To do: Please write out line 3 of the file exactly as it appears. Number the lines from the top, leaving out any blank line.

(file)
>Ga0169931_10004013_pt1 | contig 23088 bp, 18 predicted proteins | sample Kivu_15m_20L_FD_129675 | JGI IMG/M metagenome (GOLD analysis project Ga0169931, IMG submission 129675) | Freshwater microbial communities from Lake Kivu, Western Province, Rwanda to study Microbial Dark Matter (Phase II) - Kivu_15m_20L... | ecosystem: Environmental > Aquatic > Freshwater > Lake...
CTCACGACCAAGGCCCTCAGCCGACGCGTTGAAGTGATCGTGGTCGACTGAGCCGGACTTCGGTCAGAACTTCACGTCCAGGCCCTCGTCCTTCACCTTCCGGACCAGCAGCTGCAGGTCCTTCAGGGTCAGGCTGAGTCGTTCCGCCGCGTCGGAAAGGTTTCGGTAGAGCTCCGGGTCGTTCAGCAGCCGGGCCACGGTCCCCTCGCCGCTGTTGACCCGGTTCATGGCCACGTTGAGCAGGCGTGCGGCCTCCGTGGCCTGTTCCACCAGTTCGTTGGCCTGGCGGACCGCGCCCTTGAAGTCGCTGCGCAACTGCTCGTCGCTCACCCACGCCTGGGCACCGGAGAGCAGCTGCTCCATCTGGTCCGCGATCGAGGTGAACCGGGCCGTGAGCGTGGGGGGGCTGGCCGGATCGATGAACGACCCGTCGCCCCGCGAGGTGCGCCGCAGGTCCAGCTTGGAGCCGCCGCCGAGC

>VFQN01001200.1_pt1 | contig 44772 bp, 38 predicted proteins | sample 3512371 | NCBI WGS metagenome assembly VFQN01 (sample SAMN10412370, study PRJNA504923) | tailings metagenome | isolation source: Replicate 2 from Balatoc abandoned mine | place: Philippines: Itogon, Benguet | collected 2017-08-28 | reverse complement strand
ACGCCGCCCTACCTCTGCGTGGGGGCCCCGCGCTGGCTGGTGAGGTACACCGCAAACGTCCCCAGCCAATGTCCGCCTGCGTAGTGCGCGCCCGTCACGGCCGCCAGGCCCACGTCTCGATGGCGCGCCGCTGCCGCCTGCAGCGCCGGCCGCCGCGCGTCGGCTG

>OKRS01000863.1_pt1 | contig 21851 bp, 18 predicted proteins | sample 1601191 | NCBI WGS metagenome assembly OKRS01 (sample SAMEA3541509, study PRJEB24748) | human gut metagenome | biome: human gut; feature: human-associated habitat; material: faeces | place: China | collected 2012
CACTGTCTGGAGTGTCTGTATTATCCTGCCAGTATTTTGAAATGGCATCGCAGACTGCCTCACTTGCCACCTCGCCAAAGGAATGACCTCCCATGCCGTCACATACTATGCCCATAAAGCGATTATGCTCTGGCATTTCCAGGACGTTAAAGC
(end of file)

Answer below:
>VFQN01001200.1_pt1 | contig 44772 bp, 38 predicted proteins | sample 3512371 | NCBI WGS metagenome assembly VFQN01 (sample SAMN10412370, study PRJNA504923) | tailings metagenome | isolation source: Replicate 2 from Balatoc abandoned mine | place: Philippines: Itogon, Benguet | collected 2017-08-28 | reverse complement strand